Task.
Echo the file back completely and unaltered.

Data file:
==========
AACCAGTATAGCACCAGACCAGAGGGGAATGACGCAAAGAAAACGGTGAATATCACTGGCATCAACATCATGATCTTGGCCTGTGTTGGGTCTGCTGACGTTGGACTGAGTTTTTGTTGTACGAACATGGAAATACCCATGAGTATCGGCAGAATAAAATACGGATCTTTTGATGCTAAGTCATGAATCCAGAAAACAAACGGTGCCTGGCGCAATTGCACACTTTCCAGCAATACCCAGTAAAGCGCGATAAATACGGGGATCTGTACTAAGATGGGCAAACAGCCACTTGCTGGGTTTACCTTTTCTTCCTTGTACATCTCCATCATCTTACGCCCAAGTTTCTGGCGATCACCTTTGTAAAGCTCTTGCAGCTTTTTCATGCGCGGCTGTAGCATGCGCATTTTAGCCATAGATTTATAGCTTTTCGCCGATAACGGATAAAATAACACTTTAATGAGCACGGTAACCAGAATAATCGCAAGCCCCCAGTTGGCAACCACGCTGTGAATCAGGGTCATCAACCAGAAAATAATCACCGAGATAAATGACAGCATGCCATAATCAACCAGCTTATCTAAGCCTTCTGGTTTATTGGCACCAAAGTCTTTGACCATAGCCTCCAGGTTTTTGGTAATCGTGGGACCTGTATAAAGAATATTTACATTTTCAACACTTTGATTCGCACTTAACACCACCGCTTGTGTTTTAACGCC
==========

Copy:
AACCAGTATAGCACCAGACCAGAGGGGAATGACGCAAAGAAAACGGTGAATATCACTGGCATCAACATCATGATCTTGGCCTGTGTTGGGTCTGCTGACGTTGGACTGAGTTTTTGTTGTACGAACATGGAAATACCCATGAGTATCGGCAGAATAAAATACGGATCTTTTGATGCTAAGTCATGAATCCAGAAAACAAACGGTGCCTGGCGCAATTGCACACTTTCCAGCAATACCCAGTAAAGCGCGATAAATACGGGGATCTGTACTAAGATGGGCAAACAGCCACTTGCTGGGTTTACCTTTTCTTCCTTGTACATCTCCATCATCTTACGCCCAAGTTTCTGGCGATCACCTTTGTAAAGCTCTTGCAGCTTTTTCATGCGCGGCTGTAGCATGCGCATTTTAGCCATAGATTTATAGCTTTTCGCCGATAACGGATAAAATAACACTTTAATGAGCACGGTAACCAGAATAATCGCAAGCCCCCAGTTGGCAACCACGCTGTGAATCAGGGTCATCAACCAGAAAATAATCACCGAGATAAATGACAGCATGCCATAATCAACCAGCTTATCTAAGCCTTCTGGTTTATTGGCACCAAAGTCTTTGACCATAGCCTCCAGGTTTTTGGTAATCGTGGGACCTGTATAAAGAATATTTACATTTTCAACACTTTGATTCGCACTTAACACCACCGCTTGTGTTTTAACGCC